• Mastery is an asymptote. Mastery, similar to learning, is a lifelong process, we may never fully realize it.

A few ways to develop mastery in the classroom would be to provide a variety of assessments for students to learn material (formative, summative, project-based, group work, etc.), emphasize the importance of practice, not perfection, and use pre-assessments and post-assessments before and after learning material so that students can see their own progress!

Purpose-driven Learning

How will students have a desire to learn if they don’t understand the big picture of why the content is important or relevant to them? Helping students understand the PURPOSE of what they do in the classroom is essential to developing Type I behavior. I feel that this is the biggest piece that is often missing from modern-day classrooms!

Daniel Pink brings up “helping kids see the big picture” in the education system (Pink pg. 190). When school focuses on if-then rewards, students are blindly going through school without a clue of why they’re doing what they’re doing. When students can see how what they are learning is relevant to the world around them, whether it is relevant in nature, their career path, in their culture or workplace, they will start to apply what they learn. Exemplary teachers connect the classroom to the outside world!

The graphic above provides a quick recap to this blog and the essential ideas within Drive! Increasing intrinsic motivation in the classroom takes time and effort, but it’s not impossible. Motivating our students and teaching them how to be intrinsically motivated is one of the most essential things I believe we can teach them – motivation isn’t just for school, it’s for life!

Thanks for reading! Yours truly, Miss Creeden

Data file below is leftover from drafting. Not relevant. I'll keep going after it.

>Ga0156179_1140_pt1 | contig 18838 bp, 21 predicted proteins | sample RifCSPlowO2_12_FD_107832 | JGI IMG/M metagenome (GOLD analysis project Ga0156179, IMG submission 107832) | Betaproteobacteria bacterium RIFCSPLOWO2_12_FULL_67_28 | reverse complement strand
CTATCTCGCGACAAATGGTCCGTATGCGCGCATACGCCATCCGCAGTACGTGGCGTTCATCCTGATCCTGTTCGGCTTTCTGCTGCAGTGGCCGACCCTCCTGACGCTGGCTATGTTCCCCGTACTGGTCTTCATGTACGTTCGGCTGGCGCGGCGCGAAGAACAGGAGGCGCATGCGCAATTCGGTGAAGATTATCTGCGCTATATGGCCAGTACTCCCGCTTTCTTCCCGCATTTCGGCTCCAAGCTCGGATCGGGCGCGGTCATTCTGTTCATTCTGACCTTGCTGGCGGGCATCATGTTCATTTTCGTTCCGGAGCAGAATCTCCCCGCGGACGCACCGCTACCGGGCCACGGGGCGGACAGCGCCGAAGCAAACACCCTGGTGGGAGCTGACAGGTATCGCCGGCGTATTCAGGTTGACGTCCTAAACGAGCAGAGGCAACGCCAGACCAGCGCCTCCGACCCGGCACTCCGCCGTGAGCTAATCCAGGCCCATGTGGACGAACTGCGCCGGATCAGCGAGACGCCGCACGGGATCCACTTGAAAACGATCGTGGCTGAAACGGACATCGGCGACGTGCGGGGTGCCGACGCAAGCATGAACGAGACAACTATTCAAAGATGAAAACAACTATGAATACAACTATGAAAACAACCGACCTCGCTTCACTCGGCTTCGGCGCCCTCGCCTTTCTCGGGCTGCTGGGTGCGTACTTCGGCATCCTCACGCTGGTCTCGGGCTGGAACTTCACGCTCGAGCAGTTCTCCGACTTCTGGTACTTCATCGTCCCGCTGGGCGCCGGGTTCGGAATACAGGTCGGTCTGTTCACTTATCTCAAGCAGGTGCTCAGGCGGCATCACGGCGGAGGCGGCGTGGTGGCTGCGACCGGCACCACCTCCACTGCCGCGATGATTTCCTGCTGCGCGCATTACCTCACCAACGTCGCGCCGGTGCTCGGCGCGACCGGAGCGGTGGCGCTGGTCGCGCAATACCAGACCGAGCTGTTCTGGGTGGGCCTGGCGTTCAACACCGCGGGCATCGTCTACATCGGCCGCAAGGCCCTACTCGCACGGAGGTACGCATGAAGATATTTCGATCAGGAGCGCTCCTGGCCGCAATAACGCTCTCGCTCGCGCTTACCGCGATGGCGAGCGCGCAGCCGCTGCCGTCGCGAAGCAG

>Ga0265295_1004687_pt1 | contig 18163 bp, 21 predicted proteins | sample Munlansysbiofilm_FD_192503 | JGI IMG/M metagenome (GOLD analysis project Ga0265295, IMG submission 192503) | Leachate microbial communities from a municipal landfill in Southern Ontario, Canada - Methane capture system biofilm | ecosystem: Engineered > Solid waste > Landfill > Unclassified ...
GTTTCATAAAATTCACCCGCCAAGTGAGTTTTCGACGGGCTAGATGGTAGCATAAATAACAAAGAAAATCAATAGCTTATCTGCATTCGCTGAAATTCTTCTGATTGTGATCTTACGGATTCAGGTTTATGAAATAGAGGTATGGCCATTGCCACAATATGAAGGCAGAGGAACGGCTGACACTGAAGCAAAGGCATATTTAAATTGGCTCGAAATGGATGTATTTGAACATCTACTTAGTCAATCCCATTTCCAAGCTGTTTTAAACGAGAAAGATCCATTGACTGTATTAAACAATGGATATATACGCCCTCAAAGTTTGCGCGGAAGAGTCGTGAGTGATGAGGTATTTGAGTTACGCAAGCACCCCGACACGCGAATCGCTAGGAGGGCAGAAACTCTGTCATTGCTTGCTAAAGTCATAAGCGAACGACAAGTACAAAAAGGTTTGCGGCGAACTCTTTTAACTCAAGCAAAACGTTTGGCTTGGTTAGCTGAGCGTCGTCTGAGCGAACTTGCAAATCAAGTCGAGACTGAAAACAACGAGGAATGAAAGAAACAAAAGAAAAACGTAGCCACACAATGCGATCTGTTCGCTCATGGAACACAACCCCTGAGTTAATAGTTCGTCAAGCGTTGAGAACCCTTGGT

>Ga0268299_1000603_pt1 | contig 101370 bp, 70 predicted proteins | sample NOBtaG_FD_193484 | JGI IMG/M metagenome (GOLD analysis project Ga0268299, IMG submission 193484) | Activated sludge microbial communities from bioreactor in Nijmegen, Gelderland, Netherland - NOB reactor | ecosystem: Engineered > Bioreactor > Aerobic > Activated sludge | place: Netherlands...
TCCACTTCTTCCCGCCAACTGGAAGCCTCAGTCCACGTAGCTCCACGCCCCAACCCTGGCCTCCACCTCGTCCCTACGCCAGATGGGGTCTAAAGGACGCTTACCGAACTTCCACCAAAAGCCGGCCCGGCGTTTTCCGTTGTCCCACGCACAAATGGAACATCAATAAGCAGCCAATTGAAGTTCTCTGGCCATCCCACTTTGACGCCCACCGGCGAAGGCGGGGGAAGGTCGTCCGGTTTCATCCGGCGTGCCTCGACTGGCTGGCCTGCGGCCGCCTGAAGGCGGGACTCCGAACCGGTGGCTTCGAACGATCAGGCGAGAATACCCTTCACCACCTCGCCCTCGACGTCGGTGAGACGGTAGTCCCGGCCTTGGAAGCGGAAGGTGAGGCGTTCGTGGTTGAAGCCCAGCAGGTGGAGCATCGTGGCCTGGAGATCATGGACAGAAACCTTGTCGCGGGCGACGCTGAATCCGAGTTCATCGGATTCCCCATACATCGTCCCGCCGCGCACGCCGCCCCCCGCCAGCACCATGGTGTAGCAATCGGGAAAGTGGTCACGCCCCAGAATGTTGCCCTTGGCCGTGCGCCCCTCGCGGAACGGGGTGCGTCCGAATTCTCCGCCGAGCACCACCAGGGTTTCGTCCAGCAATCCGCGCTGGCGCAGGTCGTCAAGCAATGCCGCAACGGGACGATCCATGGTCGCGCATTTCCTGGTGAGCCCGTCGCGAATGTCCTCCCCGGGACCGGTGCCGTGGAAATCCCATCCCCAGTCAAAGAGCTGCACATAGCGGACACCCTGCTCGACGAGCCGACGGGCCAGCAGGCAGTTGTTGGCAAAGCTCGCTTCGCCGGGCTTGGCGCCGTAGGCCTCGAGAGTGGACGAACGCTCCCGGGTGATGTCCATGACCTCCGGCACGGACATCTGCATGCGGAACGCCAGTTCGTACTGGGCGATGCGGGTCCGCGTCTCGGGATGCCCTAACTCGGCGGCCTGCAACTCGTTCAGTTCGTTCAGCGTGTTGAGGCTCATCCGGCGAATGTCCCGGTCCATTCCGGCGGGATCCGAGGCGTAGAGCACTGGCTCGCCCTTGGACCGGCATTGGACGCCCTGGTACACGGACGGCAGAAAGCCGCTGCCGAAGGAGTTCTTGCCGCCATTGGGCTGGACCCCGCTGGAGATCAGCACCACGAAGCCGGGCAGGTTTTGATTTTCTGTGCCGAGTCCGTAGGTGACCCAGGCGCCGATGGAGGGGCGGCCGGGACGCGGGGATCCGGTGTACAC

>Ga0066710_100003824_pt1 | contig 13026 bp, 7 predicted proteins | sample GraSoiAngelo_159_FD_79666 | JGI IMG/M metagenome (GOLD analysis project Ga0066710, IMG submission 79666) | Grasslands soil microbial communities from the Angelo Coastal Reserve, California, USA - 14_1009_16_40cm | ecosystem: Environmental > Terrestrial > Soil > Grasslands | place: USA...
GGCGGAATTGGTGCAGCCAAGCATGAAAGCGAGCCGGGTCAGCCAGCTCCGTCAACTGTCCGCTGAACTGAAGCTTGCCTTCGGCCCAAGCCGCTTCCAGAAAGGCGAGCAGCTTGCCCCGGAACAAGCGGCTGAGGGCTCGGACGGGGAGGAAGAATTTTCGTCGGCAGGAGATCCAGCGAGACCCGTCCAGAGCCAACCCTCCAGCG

1. Hey Anthony,
    I appreciate the feedback and I’m glad you liked it! In terms of evaluating mastery, I think I’ve learned more about this in EDP301 (Assessment) because I could incorporate formative assessments, things like low-stakes quizzes, exit-slips, and practice problems that students could work on in class to ensure their mastery and understanding over a topic or chapter. To evaluate their progress in the unit overall, I would focus on using summative assessments that are more cumulative and occur less frequently. A combination of these will help me be able to make a decision about their mastery in the classroom!

  2. Hey Steven,
    Thanks for your comments! The GIF was from Grace’s tweet and I thought it was funny too! I think in that situation I would talk to the student to find out how they’ve been motivated in the past and to see if there’s anything going on in their life that’s hindering their motivation currently. Because every student is unique, I would work with them to come up with individualized goals, see what interests them the most and introduce those topics in inquiry settings, and remind them of the purpose of why we’re doing what we are doing in school. I think it is important to check in with those students specifically often to monitor their progress and ensure they feel supported!

  3. Hey Rachel,
    I really liked your blog this week. Great job! The video you included had a lot of great examples for how we can incorporate intrinsic motivation into the classroom. Also how you included that we should let students pick how they demonstrate their knowledge. I also thought the part on how mastery is defined was a great addition. How would you recognize in the future whether a student has mastery over a unit or subject?

  4. Hey!
    Awesome post about motivation, it was very well-rounded. I love the addition of the Eddie Murphy GIF LOL. I also like how you incorporated that image of intrinsic vs extrinsic motivation in the post. It gave me a better way to visualize each concept. I think that motivation is crucial for our students in getting them to better understand concepts. A question I have for you is if you see a student that’s struggling to get motivated in class, what are some ways you could reach out on a personal level to that student? I think that there are many different ways but it’s challenging to decide due to each person being so unique.